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158/Surgical pen testing during thoracoscopic ablation is effective to assess electrical conduction block when multi-point testing strategy is utilised

European Journal of Arrhythmia & Electrophysiology. 2019;5(Suppl. 1):abstr158

Background: Thoracoscopic surgical ablation (TSA) has recently emerged as an alternative to catheter ablation for atrial fibrillation (AF) with higher single procedure success rates. Electrophysiological conduction testing is key to achieve the best outcome for TSA. Two-step conduction block testing using surgical pen testing followed by multipolar electrophysiological catheter testing has been shown to be more robust when compared to surgical pen testing alone to assess electrical conduction block during TSA in long standing persistent AF (LSPAF). However, surgical pen testing is generally placed in only a few test points to test entrance and exit block whereas multipolar catheter testing is done at multiple sites in a single attempt. Multipolar electrophysiological catheter may not always be feasible due to combination of anatomical limitations and technical challenges. Therefore, we sought to compare multipolar electrophysiological catheter testing against surgical pen testing at multiple points during TSA.

Methods: Eleven de-novo LSPAF patients underwent TSA. All pulmonary veins (PV) underwent pre-ablation testing using a surgical pen (Atricure). Post ablation, PV isolation was evaluated by multi-point surgical pen testing at 10 sites per patient (Figure 1), resulting in five sites per PV. If PV appeared silent, multipolar electrophysiological catheter (Figure 1) was wrapped around the PV to test for circumferential isolation. The catheter has 20 electrodes/poles therefore 10 distinct sites per PV.

Results: Of the 11 patients, only eight underwent multipolar electrophysiological catheter testing. One patient was converted to catheter ablation due to adhesions. Two patients had enlarged superior vena cavae and therefore were high risk to attempt multipolar electrophysiological catheter testing. Of the eight patients, mean age was 64 ± 7 years and 62.5% were male. Almost a third of the patients (62.5%) are hypertensive, with an average left atrial diameter of 48 mm (± 4 SD) and an average left ventricular ejection fraction of 58% (± 8 SD). All 32 PV from eight patients were connected pre-ablation.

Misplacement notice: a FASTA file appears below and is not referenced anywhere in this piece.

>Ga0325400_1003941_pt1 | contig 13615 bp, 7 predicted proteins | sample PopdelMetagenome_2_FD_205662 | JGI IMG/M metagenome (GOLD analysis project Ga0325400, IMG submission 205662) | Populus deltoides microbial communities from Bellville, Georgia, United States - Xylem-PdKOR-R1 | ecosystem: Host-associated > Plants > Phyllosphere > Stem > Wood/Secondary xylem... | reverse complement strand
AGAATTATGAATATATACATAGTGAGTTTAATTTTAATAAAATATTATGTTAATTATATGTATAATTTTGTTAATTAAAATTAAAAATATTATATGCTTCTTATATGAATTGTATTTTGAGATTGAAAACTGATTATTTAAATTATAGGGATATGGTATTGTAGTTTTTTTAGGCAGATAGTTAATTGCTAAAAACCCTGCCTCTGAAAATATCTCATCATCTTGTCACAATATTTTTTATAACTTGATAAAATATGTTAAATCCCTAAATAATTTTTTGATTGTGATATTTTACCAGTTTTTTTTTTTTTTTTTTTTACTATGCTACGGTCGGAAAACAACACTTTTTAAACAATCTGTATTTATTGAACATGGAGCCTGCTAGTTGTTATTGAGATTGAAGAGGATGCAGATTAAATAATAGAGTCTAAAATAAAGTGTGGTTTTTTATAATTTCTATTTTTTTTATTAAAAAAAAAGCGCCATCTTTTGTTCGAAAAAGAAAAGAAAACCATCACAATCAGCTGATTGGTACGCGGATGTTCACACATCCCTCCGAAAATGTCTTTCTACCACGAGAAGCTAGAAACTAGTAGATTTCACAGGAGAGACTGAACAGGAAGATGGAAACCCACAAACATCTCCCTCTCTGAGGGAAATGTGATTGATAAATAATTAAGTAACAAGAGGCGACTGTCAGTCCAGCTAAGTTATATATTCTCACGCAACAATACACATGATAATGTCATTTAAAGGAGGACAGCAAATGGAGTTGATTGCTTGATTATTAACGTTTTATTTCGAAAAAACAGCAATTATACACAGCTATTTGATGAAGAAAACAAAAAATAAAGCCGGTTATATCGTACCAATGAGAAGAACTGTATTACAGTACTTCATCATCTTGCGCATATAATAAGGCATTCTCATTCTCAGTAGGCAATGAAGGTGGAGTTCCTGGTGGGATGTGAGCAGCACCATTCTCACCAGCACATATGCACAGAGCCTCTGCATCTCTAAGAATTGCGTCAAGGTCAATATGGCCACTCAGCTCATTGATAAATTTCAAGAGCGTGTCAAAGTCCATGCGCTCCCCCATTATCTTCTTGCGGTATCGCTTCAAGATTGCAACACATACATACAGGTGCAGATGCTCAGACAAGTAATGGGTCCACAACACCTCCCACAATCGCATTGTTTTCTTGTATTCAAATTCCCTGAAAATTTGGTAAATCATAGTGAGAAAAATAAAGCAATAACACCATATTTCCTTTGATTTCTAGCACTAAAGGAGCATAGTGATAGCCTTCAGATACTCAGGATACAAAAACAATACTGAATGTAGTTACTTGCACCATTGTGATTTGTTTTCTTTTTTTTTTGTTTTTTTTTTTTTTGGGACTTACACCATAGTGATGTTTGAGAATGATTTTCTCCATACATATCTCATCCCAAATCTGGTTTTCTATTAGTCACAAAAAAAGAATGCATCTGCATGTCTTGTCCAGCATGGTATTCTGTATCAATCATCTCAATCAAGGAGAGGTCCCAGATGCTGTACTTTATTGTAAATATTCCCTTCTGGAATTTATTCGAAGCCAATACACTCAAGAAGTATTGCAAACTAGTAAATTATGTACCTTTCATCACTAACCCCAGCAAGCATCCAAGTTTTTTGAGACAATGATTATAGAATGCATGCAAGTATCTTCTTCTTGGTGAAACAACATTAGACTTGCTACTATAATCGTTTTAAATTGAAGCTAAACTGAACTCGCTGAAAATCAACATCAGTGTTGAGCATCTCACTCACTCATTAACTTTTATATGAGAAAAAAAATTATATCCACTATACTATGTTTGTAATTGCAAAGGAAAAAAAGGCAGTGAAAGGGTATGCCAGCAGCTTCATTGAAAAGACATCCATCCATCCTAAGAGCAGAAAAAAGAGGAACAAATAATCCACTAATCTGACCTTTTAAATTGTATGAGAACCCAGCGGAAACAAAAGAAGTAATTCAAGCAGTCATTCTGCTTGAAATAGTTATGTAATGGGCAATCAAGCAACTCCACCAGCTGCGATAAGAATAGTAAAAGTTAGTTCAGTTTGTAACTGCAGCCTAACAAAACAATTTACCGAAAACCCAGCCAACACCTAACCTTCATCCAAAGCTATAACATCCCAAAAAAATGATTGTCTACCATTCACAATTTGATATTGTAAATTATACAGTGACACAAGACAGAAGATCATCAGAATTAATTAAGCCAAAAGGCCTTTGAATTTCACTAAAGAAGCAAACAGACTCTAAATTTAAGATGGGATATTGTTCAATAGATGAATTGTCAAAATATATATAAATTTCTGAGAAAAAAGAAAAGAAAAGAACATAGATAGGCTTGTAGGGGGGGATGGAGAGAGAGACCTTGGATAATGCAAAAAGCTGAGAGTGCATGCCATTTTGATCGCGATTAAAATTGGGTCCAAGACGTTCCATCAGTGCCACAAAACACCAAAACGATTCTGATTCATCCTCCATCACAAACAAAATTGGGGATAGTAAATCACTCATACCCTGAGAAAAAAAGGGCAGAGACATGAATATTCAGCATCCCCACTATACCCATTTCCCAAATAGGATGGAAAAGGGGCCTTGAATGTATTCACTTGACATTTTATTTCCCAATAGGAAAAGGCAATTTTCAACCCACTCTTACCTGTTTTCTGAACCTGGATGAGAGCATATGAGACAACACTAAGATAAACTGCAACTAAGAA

Post-ablation, all 80 surgical pen sites showed PV isolation with multipolar electrophysiological catheter testing identifying only one additional site (1.25%) of PV reconnection.

Conclusion: Our data shows that the surgical pen provides robust conduction block assessment when testing at multiple points and is comparable to multipolar electrophysiological catheter testing. The surgical pen is also compatible with a wider range of patient anatomies than the multipolar electrophysiological catheter and is technically less demanding. Multipoint surgical pen testing takes less time and hence makes the TSA procedural workflow more efficient. The surgical pen is multi-purpose and during the procedure is used to ablate, pace and sense. Finally, just using the surgical pen at multiple sites has a cost benefit, due to the additional cost (£600) of the multipolar electrophysiological catheters whereas the surgical pen is a mandatory requirement for ablation in TSA procedure.

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